The PCGS MS-70 situation is completely different and should be discussed separately. On February 4, 2011, Heritage Auctions sold what was at the time the sole top pop 1988 Silver Eagle (Cert #3337729) for a then-record price of $9,775 USD. Two years later, GreatCollections sold the same coin (still the only PCGS MS70) for $27,500. What occurred between the two auctions was the release of the popular book American Silver Eagles, which is credited to artist and Silver Eagle reverse designer John Mercanti and former PCGS Vice President Miles Standish.

Standish created PCGS’s signature label program and Mercanti was a big draw. The book was the first such reference on the market and had a big impact in the promotion of the series. Prices for low-population PCGS top pop coins soared between 2011 and 2013. It didn’t take long, however, for populations to follow suit. It all happened in plain sight, but outside of some collector threads, little to no attention was paid to the issue.

Today, untoned 1988 PCGS MS-70 silver eagles routinely trade on GreatCollections and occasionally on eBay. A typical example will sell for between $1,750 and $1,800. The original Top Pop coin having now lost 93% of its “value”.

Demand for the date continues, and we expect this and all other “early date” Type 1 Silver Eagles to experience even more over time. Typical certified coins will likely hold their present value or gently appreciate. MS-70 coins will likely continue their price decline as additional coins come out of fresh “monster boxes”.

Some of these monster boxes will have the requisite characteristics to qualify for PCGS’ “First Strike” program. In 2014, a total of 93 First Strike coins were noted, all graded MS-69. Today, PCGS reports 950 First Strike MS-69s and five in MS-70. In February 2022, a buyer paid $7,650 for one of these examples in a GreatCollections sale. That individual really should have done their homework.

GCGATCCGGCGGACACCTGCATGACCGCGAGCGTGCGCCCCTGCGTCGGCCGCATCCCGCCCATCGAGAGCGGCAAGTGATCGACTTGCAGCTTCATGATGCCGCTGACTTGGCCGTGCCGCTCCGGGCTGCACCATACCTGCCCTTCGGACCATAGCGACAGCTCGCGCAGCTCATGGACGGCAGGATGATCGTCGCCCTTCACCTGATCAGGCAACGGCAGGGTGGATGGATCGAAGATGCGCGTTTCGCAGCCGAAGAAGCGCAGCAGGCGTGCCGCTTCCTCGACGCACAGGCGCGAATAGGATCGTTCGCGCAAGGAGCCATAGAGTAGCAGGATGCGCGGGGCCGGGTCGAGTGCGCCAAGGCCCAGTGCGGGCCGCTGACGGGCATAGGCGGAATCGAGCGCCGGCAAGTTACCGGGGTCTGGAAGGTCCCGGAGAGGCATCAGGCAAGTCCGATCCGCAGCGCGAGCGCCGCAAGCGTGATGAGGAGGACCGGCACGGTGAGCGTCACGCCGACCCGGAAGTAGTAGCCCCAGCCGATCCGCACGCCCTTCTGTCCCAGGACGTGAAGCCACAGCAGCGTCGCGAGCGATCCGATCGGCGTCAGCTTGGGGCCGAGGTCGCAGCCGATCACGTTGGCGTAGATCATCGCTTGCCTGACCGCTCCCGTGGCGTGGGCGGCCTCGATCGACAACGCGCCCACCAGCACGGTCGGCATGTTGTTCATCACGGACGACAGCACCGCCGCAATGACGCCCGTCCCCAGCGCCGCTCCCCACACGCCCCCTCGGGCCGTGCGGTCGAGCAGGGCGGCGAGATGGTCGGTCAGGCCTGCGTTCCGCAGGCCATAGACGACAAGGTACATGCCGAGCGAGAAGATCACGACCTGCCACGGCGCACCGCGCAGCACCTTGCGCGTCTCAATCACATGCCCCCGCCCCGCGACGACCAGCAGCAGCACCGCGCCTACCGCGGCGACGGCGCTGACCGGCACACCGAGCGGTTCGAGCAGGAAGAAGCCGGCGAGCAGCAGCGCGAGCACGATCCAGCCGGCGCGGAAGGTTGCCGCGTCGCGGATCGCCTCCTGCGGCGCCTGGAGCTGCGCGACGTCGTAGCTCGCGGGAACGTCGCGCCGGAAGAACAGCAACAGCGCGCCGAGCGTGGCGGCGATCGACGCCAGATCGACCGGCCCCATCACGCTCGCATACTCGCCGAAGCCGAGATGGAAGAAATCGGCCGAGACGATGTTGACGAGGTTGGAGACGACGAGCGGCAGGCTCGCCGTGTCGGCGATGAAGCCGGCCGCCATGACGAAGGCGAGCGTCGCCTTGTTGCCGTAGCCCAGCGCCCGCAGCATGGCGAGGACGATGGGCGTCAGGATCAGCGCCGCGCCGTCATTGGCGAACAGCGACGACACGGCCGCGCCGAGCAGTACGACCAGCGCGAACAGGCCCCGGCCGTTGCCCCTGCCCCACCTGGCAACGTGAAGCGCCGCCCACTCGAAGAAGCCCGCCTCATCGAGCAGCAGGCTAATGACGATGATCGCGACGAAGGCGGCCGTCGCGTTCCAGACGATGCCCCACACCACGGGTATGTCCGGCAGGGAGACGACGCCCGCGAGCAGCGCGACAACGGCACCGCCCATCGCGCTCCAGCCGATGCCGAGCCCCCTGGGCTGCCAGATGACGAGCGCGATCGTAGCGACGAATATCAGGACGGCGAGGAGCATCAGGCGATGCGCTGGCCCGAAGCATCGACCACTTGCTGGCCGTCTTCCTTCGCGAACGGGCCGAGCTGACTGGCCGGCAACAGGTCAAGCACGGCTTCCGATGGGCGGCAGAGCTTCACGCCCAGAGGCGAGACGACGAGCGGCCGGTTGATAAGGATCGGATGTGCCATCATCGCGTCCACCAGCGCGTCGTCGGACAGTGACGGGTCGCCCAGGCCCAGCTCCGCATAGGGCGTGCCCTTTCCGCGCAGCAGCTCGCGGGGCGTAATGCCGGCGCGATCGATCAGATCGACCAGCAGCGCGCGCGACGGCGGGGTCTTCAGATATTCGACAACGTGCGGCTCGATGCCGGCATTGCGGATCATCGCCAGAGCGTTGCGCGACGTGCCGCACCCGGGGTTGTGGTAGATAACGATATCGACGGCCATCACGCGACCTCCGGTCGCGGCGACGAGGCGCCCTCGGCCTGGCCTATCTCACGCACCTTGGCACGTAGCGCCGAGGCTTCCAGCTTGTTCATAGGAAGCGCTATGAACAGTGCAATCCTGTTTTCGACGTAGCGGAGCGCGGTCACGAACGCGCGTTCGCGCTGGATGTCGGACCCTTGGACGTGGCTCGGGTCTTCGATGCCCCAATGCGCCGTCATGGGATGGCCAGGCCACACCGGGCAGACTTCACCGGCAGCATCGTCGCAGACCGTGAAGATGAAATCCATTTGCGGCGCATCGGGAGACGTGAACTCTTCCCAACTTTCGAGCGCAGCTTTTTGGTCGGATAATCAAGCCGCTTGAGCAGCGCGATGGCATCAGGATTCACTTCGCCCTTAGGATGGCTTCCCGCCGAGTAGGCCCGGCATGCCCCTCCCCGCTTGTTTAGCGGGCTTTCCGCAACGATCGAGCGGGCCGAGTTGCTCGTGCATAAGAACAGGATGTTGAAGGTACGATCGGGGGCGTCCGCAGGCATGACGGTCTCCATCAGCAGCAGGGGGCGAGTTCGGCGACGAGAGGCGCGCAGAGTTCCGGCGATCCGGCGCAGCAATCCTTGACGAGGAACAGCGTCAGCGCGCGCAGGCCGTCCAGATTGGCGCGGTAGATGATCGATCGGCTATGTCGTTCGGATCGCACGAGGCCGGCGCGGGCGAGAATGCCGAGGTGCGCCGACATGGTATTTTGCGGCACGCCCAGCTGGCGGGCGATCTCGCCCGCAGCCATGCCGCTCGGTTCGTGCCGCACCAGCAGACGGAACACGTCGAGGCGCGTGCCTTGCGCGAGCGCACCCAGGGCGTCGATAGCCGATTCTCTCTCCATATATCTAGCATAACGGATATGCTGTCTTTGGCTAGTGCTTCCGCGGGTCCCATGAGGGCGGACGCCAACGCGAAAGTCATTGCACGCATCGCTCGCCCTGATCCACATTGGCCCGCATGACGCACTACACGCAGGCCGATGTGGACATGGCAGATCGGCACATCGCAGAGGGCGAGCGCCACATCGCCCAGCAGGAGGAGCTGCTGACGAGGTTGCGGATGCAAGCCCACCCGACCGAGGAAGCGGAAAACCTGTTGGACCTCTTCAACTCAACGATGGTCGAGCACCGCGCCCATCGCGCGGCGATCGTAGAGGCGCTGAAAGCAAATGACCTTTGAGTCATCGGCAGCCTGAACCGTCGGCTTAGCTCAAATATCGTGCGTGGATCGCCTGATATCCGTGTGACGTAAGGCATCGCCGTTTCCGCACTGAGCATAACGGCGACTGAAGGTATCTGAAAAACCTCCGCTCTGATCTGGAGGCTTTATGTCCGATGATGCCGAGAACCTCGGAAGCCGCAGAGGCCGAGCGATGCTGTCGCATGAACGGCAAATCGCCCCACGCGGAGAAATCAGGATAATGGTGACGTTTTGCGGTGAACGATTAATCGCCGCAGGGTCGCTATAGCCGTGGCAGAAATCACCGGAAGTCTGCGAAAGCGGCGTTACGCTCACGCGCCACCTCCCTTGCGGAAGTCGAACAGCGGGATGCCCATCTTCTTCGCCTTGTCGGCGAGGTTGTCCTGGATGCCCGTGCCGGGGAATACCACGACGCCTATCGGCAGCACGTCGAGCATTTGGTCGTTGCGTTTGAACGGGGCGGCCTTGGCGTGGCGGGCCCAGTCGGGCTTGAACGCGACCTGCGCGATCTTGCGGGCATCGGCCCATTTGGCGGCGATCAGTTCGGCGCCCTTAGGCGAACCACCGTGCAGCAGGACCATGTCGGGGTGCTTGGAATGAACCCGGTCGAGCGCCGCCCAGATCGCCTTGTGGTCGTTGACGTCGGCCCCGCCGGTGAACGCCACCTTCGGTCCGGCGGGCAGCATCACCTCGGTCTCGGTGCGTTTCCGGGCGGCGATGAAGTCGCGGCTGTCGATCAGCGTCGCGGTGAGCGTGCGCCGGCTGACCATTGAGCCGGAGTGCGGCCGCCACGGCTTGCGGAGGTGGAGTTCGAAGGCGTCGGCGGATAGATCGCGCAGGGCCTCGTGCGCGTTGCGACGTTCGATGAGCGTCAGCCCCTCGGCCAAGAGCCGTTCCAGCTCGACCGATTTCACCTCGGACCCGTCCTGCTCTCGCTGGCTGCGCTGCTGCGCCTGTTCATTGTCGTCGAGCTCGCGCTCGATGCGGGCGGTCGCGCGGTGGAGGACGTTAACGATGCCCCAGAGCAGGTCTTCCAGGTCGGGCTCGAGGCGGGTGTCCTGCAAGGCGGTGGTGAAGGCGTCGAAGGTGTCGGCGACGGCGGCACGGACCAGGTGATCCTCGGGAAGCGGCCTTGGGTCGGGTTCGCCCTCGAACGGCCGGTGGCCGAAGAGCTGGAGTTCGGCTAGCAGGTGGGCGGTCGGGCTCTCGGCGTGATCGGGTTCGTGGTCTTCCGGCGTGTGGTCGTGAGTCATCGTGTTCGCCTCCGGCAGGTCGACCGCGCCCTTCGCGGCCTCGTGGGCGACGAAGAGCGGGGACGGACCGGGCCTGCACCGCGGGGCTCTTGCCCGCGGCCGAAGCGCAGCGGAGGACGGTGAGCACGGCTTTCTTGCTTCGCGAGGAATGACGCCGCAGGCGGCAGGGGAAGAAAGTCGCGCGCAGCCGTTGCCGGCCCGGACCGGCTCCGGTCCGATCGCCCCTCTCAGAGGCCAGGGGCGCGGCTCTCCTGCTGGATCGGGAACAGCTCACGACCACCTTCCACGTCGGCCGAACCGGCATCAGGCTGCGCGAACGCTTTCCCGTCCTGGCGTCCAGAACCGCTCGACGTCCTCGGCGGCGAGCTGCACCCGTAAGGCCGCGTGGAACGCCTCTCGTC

A Future Issue to be Aware of

CAC has carved out quite a devoted following in the rare coin market with their stickering service, but outside of a handful of 20th-century issues, has all but ignored modern and bullion coinage.

In talking with CAC President John Albanese, we know that at some point after the company transitions to grading and encapsulation, it will begin to accept modern coins and coins in the American Eagle program. This means that we will have to track the pricing performance of CAC-graded silver eagles at some point in 2023.

We predict that, despite CAC’s best efforts to inform its customers that modern bullion coins are not investment coins, those who specialize in this material will jump at the possibility to get their products in CAC holders and capitalize on the interest in the new service. We predict that these coins will sell for significant premiums due to their low initial populations and due to the perception on the part of some that CAC has “tougher” standards than PCGS or NGC.